While at first glance adherence to the anthropocentric view seems destined to wreak disaster (and often has) it does not inherently result in destruction and exploitation. The spreading of environmentalism into the mainstream consciousness, and the inevitable transmutation of it’s fundamental values, have shown that a coherent ethos that values preservation of the natural world can be formed simply within the framework of the human centric view. Apart from a few fringe leftovers most of the support for movements such as sustainable agriculture and green energy is driven less by a desire to protect endangered species or threatened ecosystems than it are the result of simple economic calculus. From global warming to the Dust bowl it has become more and more apparent that a society which does not care for the health of it’s natural resources will be unable to care for it’s humans, either due to threats to public health and safety (e.g. increased risks of natural disasters, poisoned water supplies, etc.) or the eroding of sectors (e.g. agriculture) necessary for a strong economic base. As such it should come as no surprise that this form of “ecosystem management” (i.e. protect nature to protect people) is the dominant policy of the vast majority of environmentally focused government organizations and private businesses.
Will the anthropocentric school become the transhuman-centric school? It’s certainly not out of the realm of possibility. Many of the notable transhuman technologies (intelligence enhancement, anti-aging, etc.) will likely at first be available only to a select, wealthy elite; the kind of people at the height of the power structures whom as already mentioned tend to favor an anthropocentric view. While it is nice to think that increased intelligence will bring about increased morality there is scarce evidence to support that view. The first transhumans to rise will (at least to some degree) be a reflection of the beings they evolved from, sharing at least some of the worldview of the originals.
An important question then becomes what place humans have in a transhuman-centric view of nature. An examination of the outcomes of the anthropocentric view on other species is not encouraging. In a worldview that considers only how nature benefits a single species all other species are subject to a cost/benefit analysis, an analysis that often has devastating consequences if the species is question is found wanting in benefits and high in cost. Though other authors have raised the issue of transhumans actively seeking to destroy humanity that need neither be the outcome of a transhuman-centric view nor necessary for the destruction of our species by transhuman hands. It is very possible that transhumans, without any malice towards us, may wipe us from the face of the earth simply by exploiting resources to a point beyond which humans cannot survive. This is not out of the realm of possibility since by their very nature transhumans will likely require large amount of resources to sustain their functioning as things like enhanced intelligence, immortality and heightened physical abilities are all expensive traits to keep around. Just to illustrate this point keep in mind that the human brain takes up a mere 3% or so of body weight but uses roughly 20% of the bodies energy needs. Now imagine what sort of energy requirements a being with 10, 100, 1000 times the computing power of the human brain will require. Now consider the costs of this plus immortality, megascale engineering, ecosystems redesign and the other needs and wants of an entire population of transhumans. Humans may in the end simply be the victim of transhuman apathy rather than malice.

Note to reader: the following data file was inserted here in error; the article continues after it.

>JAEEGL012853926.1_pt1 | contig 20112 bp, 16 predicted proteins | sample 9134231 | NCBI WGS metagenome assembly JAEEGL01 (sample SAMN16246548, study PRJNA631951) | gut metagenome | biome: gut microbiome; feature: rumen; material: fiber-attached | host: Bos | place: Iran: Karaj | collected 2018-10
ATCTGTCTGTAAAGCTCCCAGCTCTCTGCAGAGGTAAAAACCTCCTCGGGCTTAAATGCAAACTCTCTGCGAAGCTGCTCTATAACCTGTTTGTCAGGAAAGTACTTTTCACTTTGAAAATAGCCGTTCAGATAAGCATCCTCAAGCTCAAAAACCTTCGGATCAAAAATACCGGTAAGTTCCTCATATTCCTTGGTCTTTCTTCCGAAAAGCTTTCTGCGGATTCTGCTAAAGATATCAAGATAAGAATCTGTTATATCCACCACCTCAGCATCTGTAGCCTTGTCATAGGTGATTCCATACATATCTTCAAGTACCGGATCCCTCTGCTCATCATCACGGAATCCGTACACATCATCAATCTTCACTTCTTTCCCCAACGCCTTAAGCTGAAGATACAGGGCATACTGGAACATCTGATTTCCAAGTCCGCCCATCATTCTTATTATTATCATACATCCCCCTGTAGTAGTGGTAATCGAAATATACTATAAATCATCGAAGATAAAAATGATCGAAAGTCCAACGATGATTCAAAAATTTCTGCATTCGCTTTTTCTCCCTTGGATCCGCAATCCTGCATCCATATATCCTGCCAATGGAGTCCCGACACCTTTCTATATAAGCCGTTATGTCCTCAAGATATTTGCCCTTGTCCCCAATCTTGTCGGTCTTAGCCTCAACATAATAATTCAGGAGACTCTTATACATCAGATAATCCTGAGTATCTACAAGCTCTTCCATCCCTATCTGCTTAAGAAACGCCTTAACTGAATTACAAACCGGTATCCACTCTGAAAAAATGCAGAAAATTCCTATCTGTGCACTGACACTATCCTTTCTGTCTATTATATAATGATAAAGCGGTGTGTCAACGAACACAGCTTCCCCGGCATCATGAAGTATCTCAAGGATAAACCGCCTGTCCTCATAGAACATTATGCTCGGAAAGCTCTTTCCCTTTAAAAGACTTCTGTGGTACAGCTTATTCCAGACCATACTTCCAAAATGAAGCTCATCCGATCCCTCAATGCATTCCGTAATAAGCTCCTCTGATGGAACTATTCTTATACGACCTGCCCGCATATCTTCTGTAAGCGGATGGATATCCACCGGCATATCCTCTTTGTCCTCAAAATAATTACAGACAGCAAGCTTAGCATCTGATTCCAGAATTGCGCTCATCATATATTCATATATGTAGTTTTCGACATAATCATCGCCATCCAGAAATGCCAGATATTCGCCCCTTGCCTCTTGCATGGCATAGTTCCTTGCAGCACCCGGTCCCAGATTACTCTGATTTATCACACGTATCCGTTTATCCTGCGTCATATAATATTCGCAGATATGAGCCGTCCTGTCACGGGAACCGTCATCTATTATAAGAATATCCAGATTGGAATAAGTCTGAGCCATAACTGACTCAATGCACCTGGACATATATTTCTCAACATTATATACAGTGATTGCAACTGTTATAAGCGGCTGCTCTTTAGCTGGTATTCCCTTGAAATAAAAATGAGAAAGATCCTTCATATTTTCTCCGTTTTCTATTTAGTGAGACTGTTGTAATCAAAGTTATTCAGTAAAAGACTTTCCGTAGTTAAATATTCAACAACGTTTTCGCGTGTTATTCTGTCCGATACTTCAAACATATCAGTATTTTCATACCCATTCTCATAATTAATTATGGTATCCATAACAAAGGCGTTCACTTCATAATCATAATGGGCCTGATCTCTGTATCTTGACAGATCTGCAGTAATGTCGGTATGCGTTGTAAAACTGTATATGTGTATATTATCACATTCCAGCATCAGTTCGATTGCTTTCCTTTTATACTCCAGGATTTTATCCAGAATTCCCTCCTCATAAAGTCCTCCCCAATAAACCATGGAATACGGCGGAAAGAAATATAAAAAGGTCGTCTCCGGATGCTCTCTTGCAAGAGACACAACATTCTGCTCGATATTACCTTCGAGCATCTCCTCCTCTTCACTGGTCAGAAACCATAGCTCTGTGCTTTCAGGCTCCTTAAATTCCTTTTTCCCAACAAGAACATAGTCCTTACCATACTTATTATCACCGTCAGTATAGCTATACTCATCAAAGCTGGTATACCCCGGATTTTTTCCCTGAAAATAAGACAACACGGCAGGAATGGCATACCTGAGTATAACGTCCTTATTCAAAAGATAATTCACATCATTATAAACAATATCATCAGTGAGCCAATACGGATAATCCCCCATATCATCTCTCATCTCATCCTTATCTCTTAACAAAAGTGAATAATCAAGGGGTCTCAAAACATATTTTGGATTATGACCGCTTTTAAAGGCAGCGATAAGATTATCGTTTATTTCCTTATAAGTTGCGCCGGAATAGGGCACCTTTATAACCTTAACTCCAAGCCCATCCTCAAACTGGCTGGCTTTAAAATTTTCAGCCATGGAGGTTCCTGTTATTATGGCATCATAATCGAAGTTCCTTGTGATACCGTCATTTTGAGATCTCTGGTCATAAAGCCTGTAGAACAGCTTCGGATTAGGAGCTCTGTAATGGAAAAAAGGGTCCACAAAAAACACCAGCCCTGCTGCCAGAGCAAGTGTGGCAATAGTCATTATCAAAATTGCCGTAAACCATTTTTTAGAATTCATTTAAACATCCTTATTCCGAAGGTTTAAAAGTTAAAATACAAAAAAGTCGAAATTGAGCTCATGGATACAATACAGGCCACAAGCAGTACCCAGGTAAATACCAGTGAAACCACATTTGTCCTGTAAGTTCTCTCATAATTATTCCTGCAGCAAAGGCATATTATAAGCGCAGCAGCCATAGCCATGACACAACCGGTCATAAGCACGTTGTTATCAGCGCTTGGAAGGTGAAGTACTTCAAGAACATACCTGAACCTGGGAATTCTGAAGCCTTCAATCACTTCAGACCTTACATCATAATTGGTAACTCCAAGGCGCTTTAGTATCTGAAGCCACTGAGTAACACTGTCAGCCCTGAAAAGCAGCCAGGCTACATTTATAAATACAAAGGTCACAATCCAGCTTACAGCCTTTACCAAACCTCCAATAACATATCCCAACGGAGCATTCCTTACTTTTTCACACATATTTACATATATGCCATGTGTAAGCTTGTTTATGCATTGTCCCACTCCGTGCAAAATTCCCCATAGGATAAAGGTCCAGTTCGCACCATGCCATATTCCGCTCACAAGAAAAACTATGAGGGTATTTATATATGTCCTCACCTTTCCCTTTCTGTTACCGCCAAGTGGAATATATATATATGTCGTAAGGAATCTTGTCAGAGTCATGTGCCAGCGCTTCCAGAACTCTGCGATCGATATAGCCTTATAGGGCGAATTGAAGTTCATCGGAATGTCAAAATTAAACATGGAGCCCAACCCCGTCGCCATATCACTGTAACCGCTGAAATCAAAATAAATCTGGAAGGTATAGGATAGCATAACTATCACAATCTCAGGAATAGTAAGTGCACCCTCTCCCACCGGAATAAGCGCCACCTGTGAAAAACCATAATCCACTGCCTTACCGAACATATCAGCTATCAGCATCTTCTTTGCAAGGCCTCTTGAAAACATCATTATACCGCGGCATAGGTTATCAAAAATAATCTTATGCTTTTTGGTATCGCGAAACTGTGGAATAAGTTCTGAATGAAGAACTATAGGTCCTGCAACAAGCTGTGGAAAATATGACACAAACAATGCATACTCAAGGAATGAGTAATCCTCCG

Of course it is also possible that transhumans will look kindly upon us, perhaps out of fondness for their creators and closest relatives, and seek to keep us around. The historical precedent for this is, once again, not encouraging.